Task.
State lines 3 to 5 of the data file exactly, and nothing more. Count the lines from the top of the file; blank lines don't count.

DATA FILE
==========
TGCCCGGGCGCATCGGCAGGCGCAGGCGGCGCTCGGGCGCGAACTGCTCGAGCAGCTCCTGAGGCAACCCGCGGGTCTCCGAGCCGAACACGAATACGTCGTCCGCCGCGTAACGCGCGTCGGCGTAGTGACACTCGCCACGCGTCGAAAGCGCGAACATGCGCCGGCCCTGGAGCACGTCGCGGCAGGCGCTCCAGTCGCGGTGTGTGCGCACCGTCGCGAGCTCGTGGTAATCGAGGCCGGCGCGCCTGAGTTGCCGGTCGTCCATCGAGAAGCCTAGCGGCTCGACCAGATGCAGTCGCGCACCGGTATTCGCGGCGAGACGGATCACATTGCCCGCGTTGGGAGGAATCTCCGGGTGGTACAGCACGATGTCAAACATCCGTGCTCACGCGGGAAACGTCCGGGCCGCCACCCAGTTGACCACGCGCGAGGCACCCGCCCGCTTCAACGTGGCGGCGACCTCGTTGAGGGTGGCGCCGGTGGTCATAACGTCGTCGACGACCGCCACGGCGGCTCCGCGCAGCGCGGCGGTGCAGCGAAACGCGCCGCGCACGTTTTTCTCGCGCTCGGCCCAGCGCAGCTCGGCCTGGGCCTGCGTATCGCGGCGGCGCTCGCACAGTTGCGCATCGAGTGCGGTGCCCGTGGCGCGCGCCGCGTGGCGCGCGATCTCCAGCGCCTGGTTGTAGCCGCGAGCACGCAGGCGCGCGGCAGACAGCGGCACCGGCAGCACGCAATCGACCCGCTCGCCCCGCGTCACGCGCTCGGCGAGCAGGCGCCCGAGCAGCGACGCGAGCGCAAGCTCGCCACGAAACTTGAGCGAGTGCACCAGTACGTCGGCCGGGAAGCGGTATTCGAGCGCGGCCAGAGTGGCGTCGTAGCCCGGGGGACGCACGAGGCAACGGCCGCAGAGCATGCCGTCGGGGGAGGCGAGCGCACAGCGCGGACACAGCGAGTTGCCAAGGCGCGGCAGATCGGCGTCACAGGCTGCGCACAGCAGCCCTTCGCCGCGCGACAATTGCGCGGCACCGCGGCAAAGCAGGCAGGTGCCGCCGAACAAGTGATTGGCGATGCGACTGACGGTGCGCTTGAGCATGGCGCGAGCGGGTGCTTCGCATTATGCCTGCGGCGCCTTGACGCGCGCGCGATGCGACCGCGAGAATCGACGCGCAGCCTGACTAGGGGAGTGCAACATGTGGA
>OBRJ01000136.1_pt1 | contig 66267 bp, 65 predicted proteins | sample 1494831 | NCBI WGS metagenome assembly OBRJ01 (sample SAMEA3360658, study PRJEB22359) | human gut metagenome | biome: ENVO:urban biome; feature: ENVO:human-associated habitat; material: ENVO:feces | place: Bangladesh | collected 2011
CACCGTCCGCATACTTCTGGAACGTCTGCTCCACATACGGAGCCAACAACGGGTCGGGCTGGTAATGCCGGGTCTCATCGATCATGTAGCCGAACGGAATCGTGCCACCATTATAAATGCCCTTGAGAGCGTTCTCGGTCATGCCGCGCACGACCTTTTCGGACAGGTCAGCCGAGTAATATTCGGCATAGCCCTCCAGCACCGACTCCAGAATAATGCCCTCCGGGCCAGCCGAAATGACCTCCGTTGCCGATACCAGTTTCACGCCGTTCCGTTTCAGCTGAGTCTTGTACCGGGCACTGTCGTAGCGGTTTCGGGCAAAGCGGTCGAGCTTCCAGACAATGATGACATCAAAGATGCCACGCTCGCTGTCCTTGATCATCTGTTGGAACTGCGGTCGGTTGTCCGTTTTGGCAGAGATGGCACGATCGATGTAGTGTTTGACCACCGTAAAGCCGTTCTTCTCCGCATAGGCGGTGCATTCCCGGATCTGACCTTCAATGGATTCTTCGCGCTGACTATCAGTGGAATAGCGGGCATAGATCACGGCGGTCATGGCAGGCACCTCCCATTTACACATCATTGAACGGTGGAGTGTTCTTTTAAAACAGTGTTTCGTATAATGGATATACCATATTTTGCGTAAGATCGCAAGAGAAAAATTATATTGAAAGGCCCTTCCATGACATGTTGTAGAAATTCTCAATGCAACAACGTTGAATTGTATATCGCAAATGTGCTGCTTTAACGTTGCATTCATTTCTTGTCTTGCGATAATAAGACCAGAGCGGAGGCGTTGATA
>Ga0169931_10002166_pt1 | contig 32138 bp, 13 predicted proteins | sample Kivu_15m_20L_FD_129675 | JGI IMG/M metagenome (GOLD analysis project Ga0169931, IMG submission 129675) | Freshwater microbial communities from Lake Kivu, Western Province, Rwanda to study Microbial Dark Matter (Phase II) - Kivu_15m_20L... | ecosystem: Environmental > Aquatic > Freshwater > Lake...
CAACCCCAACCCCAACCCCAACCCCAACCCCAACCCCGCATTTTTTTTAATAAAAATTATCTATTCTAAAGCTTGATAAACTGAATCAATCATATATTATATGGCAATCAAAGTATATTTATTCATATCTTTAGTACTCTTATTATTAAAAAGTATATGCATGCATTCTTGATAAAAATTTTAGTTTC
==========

CACCGTCCGCATACTTCTGGAACGTCTGCTCCACATACGGAGCCAACAACGGGTCGGGCTGGTAATGCCGGGTCTCATCGATCATGTAGCCGAACGGAATCGTGCCACCATTATAAATGCCCTTGAGAGCGTTCTCGGTCATGCCGCGCACGACCTTTTCGGACAGGTCAGCCGAGTAATATTCGGCATAGCCCTCCAGCACCGACTCCAGAATAATGCCCTCCGGGCCAGCCGAAATGACCTCCGTTGCCGATACCAGTTTCACGCCGTTCCGTTTCAGCTGAGTCTTGTACCGGGCACTGTCGTAGCGGTTTCGGGCAAAGCGGTCGAGCTTCCAGACAATGATGACATCAAAGATGCCACGCTCGCTGTCCTTGATCATCTGTTGGAACTGCGGTCGGTTGTCCGTTTTGGCAGAGATGGCACGATCGATGTAGTGTTTGACCACCGTAAAGCCGTTCTTCTCCGCATAGGCGGTGCATTCCCGGATCTGACCTTCAATGGATTCTTCGCGCTGACTATCAGTGGAATAGCGGGCATAGATCACGGCGGTCATGGCAGGCACCTCCCATTTACACATCATTGAACGGTGGAGTGTTCTTTTAAAACAGTGTTTCGTATAATGGATATACCATATTTTGCGTAAGATCGCAAGAGAAAAATTATATTGAAAGGCCCTTCCATGACATGTTGTAGAAATTCTCAATGCAACAACGTTGAATTGTATATCGCAAATGTGCTGCTTTAACGTTGCATTCATTTCTTGTCTTGCGATAATAAGACCAGAGCGGAGGCGTTGATA
>Ga0169931_10002166_pt1 | contig 32138 bp, 13 predicted proteins | sample Kivu_15m_20L_FD_129675 | JGI IMG/M metagenome (GOLD analysis project Ga0169931, IMG submission 129675) | Freshwater microbial communities from Lake Kivu, Western Province, Rwanda to study Microbial Dark Matter (Phase II) - Kivu_15m_20L... | ecosystem: Environmental > Aquatic > Freshwater > Lake...
CAACCCCAACCCCAACCCCAACCCCAACCCCAACCCCGCATTTTTTTTAATAAAAATTATCTATTCTAAAGCTTGATAAACTGAATCAATCATATATTATATGGCAATCAAAGTATATTTATTCATATCTTTAGTACTCTTATTATTAAAAAGTATATGCATGCATTCTTGATAAAAATTTTAGTTTC